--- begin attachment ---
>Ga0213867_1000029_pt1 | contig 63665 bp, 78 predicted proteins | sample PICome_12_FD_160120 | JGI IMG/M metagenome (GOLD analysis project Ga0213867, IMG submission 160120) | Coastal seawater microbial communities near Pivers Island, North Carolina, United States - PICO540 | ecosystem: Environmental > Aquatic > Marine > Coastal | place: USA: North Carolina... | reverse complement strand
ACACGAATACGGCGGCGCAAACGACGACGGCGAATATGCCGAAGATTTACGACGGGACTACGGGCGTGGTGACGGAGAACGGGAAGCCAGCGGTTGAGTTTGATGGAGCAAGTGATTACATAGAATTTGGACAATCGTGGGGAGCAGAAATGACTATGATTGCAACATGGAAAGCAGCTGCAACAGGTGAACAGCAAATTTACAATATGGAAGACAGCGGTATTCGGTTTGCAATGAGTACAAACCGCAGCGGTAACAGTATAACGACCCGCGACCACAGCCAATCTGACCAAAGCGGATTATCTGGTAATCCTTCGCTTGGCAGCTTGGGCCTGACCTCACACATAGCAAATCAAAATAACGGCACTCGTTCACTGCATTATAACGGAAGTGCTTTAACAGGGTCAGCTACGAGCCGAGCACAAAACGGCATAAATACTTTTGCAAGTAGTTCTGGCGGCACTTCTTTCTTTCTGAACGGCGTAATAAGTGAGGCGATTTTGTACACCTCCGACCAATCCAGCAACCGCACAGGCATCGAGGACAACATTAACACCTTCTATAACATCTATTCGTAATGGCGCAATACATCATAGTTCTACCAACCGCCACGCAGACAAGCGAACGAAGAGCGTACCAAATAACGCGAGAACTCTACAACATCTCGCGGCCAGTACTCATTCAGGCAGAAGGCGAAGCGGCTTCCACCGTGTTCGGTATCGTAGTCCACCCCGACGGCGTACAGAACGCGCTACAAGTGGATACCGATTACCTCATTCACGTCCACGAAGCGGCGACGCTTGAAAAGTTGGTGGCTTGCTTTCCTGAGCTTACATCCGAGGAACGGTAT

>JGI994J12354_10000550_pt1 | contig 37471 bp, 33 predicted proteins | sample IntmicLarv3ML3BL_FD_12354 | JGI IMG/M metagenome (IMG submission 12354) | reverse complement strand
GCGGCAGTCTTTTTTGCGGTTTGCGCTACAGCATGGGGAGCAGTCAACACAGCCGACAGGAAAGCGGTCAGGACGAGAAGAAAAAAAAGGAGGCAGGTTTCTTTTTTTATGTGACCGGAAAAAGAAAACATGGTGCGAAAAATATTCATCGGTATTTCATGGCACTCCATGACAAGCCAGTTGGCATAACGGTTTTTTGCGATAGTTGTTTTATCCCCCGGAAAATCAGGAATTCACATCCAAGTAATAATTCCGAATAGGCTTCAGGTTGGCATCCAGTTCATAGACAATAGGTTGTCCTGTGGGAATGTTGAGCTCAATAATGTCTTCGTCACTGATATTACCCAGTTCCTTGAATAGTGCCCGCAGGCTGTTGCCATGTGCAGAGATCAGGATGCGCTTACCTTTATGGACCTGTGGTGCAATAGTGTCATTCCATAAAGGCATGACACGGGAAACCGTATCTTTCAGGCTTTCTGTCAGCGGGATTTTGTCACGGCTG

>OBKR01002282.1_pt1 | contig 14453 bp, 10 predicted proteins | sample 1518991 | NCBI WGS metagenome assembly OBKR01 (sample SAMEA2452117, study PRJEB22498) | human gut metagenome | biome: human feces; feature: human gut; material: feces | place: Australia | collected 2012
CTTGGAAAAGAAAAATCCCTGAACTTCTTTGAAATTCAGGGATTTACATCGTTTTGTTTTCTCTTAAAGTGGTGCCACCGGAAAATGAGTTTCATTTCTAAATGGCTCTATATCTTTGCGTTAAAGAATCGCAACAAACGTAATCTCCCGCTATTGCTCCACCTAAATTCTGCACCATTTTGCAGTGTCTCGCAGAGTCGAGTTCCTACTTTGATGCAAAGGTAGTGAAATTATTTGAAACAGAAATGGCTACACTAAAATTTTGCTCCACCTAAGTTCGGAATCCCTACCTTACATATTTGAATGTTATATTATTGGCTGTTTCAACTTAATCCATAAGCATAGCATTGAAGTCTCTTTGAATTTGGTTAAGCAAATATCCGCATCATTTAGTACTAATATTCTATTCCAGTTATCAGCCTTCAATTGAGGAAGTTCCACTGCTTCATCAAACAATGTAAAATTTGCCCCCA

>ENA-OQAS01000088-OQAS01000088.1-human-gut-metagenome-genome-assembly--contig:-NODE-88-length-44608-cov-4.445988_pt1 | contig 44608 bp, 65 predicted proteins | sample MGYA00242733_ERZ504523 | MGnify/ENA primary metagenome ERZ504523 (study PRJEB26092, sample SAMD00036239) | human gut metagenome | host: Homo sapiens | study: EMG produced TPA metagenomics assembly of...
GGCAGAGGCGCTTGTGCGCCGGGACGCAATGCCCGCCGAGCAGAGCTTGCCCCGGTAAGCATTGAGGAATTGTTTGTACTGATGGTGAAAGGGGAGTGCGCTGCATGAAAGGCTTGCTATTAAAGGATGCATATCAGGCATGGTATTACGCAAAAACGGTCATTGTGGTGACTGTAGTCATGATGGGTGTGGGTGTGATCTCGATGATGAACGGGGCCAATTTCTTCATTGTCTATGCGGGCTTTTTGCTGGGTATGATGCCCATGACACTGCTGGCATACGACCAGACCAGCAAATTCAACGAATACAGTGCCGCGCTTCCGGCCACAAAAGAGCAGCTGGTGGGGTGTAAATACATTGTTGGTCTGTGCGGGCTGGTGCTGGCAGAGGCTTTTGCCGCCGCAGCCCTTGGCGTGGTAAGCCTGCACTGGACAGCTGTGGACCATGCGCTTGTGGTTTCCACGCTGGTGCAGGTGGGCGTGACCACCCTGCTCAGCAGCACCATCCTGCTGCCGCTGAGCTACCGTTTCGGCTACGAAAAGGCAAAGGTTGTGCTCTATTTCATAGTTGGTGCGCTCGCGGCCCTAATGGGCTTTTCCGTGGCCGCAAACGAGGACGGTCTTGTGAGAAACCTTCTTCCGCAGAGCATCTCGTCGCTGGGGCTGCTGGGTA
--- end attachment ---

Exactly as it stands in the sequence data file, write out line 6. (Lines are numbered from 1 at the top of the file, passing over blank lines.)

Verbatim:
CTTGGAAAAGAAAAATCCCTGAACTTCTTTGAAATTCAGGGATTTACATCGTTTTGTTTTCTCTTAAAGTGGTGCCACCGGAAAATGAGTTTCATTTCTAAATGGCTCTATATCTTTGCGTTAAAGAATCGCAACAAACGTAATCTCCCGCTATTGCTCCACCTAAATTCTGCACCATTTTGCAGTGTCTCGCAGAGTCGAGTTCCTACTTTGATGCAAAGGTAGTGAAATTATTTGAAACAGAAATGGCTACACTAAAATTTTGCTCCACCTAAGTTCGGAATCCCTACCTTACATATTTGAATGTTATATTATTGGCTGTTTCAACTTAATCCATAAGCATAGCATTGAAGTCTCTTTGAATTTGGTTAAGCAAATATCCGCATCATTTAGTACTAATATTCTATTCCAGTTATCAGCCTTCAATTGAGGAAGTTCCACTGCTTCATCAAACAATGTAAAATTTGCCCCCA